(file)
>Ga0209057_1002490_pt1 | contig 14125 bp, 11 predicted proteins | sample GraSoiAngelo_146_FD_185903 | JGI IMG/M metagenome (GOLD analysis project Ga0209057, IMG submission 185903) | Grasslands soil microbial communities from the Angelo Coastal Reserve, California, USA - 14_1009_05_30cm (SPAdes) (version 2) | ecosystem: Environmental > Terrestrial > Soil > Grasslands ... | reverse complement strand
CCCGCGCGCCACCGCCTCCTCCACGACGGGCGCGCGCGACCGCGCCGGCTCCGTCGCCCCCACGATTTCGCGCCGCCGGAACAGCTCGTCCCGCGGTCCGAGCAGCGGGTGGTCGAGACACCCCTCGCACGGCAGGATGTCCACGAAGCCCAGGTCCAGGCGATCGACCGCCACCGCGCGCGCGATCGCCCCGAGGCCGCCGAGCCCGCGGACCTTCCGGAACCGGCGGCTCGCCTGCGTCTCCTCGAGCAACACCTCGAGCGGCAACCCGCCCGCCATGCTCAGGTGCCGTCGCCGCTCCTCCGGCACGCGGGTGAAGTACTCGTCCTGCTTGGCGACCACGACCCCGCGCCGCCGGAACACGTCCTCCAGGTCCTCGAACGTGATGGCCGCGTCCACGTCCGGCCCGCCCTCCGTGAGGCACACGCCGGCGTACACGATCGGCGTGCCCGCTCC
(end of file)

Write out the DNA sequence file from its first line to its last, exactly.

>Ga0209057_1002490_pt1 | contig 14125 bp, 11 predicted proteins | sample GraSoiAngelo_146_FD_185903 | JGI IMG/M metagenome (GOLD analysis project Ga0209057, IMG submission 185903) | Grasslands soil microbial communities from the Angelo Coastal Reserve, California, USA - 14_1009_05_30cm (SPAdes) (version 2) | ecosystem: Environmental > Terrestrial > Soil > Grasslands ... | reverse complement strand
CCCGCGCGCCACCGCCTCCTCCACGACGGGCGCGCGCGACCGCGCCGGCTCCGTCGCCCCCACGATTTCGCGCCGCCGGAACAGCTCGTCCCGCGGTCCGAGCAGCGGGTGGTCGAGACACCCCTCGCACGGCAGGATGTCCACGAAGCCCAGGTCCAGGCGATCGACCGCCACCGCGCGCGCGATCGCCCCGAGGCCGCCGAGCCCGCGGACCTTCCGGAACCGGCGGCTCGCCTGCGTCTCCTCGAGCAACACCTCGAGCGGCAACCCGCCCGCCATGCTCAGGTGCCGTCGCCGCTCCTCCGGCACGCGGGTGAAGTACTCGTCCTGCTTGGCGACCACGACCCCGCGCCGCCGGAACACGTCCTCCAGGTCCTCGAACGTGATGGCCGCGTCCACGTCCGGCCCGCCCTCCGTGAGGCACACGCCGGCGTACACGATCGGCGTGCCCGCTCC